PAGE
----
F1 2015 Xbox One Review
Please bear with us during this "transitional period"
Pre-seasonAs Fernando Alonso stares down the expensive lenses thrust into his face after every race weekend, and attempts to justify the poor performance of his new Honda engine, it must be hard for the microphone wielding interviewers to refrain from asking the questions on everyone's mind: "Do you regret moving from Ferrari?" and "Do Mclaren regret moving away from Mercedes?" In reality no one asks as the answer would be a finely crafted corporate response. This season was expected to be a wash, with a new engine comes a plethora of problems to solve which simply takes time and investment, in the meantime though it remains entirely uncompetitive with rivals who have established platforms to build and improve on. I would imagine Codemasters can somewhat relate to McLaren Honda's situation right now.
I would imagine Codemasters can relate to McLaren Honda's situation right now
QualifyingAfter cancelling last years entry on the Xbox One and PlayStation 4 to presumably make the jump to the new hardware successfully, F1 2015 arrives with a new version of the EGO engine powering the action. Out of the gate it's easy to see the improvements delivering a higher fidelity; whilst everything off the track, including driver faces and animations, are merely adequate representations, when you get in the cockpit F1 2015 looks the part. Complete with all the sponsorships, drivers and tracks that come with FIA licensing; it does a good job of delivering an authentic looking F1 experience. Most notably improved are the weather effects, which make the cars look especially realistic on the grid in the wet before you send them into the nearest barrier, re-watching your carbon fibre recycling manoeuvre is also now presented in the same camera angles the sport is broadcast in, lending another air of realism.
Hitting the reset button on the series is an unavoidable step they needed to take but that means this version is light on features when compared with previous entries. The career mode - where you take your own no name driver through the ranks of the sport from the back of the grid with the likes of Manor and work you way up to the top tier teams - has been removed entirely. You can play a Championship season: where you pick a driver and attempt to win a single season; go with a Pro season, which is the same thing but forces you into cockpit mode, removes the HUD, dials up the AI and dials down the assists; Quick Race, where you can jump into a single race (no spilt screen multiplayer this year); and finally Multiplayer. Also left on the chopping board was the fan favourite Classic mode, which allowed some fun with cars and tracks from the sports past.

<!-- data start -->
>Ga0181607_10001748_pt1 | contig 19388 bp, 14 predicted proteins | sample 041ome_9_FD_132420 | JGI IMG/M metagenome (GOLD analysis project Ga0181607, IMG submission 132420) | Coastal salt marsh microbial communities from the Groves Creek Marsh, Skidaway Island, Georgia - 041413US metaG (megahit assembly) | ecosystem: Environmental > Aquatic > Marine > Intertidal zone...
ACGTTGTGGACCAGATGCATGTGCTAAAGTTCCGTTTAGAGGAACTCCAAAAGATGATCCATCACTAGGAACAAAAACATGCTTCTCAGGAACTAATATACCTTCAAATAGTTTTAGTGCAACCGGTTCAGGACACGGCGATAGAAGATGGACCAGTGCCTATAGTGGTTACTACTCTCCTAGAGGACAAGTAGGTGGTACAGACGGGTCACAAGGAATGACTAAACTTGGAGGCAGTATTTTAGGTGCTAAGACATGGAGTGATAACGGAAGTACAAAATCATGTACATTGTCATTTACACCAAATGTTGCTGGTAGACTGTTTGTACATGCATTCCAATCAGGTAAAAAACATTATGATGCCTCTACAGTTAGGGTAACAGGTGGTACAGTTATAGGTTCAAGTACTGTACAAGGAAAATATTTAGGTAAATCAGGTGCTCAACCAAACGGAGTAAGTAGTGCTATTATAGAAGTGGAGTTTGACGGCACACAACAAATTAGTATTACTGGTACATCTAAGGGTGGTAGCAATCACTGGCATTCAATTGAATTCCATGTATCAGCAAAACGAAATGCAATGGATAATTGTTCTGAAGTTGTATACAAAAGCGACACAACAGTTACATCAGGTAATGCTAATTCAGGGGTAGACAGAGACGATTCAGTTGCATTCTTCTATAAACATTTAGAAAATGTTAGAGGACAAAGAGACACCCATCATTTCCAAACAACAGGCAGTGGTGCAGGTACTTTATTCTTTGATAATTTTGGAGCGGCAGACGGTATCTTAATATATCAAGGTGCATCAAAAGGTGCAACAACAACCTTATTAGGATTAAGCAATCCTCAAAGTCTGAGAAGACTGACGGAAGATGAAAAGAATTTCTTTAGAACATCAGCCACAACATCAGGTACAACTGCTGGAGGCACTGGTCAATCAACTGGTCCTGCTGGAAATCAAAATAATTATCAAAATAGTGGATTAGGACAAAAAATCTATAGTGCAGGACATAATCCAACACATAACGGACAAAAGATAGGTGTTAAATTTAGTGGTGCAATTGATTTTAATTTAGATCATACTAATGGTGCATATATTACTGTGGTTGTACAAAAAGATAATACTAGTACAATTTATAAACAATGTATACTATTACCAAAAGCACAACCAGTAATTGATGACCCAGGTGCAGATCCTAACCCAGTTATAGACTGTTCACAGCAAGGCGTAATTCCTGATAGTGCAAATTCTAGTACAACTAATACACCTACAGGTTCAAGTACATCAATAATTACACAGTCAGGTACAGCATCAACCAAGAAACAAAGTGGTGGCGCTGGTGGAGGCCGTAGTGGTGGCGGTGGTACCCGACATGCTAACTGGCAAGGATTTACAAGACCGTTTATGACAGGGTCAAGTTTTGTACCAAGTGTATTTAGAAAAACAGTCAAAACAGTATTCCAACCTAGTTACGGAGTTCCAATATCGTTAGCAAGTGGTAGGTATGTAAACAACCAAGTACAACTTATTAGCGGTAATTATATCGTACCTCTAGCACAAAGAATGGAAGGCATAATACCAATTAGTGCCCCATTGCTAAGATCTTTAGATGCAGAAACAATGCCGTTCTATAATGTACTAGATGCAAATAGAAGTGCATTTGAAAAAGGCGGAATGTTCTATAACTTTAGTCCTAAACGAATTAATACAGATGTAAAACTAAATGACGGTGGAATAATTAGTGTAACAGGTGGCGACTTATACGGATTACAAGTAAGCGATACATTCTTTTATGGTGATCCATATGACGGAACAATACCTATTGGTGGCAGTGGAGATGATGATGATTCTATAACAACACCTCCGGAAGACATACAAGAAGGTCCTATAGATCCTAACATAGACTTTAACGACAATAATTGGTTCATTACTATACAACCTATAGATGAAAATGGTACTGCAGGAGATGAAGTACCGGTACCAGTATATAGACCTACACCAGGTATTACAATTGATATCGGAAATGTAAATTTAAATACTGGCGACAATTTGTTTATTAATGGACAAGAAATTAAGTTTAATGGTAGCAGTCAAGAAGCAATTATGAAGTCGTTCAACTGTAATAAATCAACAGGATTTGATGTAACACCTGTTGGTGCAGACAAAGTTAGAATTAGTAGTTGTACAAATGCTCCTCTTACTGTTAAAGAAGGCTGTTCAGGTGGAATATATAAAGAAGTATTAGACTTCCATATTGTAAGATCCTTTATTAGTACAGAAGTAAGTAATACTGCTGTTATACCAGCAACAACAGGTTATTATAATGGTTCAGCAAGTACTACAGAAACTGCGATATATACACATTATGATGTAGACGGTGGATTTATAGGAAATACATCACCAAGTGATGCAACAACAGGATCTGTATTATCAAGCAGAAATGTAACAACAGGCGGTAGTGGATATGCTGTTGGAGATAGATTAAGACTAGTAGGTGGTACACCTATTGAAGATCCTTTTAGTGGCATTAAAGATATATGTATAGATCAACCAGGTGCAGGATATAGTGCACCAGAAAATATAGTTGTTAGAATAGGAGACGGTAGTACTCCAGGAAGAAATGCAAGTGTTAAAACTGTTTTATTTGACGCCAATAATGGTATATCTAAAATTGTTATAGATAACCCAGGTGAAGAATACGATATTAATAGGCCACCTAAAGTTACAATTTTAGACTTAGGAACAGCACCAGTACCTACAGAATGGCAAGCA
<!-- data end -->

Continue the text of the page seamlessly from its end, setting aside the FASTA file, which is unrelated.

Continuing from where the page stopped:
It's a very distilled version of the game, it comes earlier in the season so is more relevant and has an option to play the 2014 season if you want to relive some of the previous year's driver line ups or the Hockenheimring, which was removed from this year's calendar. There is no escaping the lack of content though, the previous additional ways and reasons to put wheels on the track would be a welcome palate cleanser from the clinical march of Championship mode, but basic functionality provides what most fans will be wanting out of the box, this season's cars, teams and drivers recreated in as much detail as possible
This version is light on features when compared with previous entries
RaceWhich brings us to the main event, gone is the Abu Dhabi pre season testing, which walked newcomers through some of the fundamentals of the sport. Here your first feel of how the new engine runs will likely come in the practice session in Australia. There are a range of options, with all of the assists on the driving takes on a near arcade like feel, with endless grip allowing you to throw the car round corners at will thanks to the traction control, braking assist and ABS doing most of the work for you. AI can also be adjusted to provide more of a challenge and you can enable damage to give you an incentive to drive clean, lest you become a frequent customer in the pit lane. It's down to you to navigate these options and set a challenge level you feel comfortable with, whilst it might be fun qualifying 5 seconds ahead of the pack and lapping everyone in the race, the game - like the sport - is at its best when it's on the edge, wheel to wheel.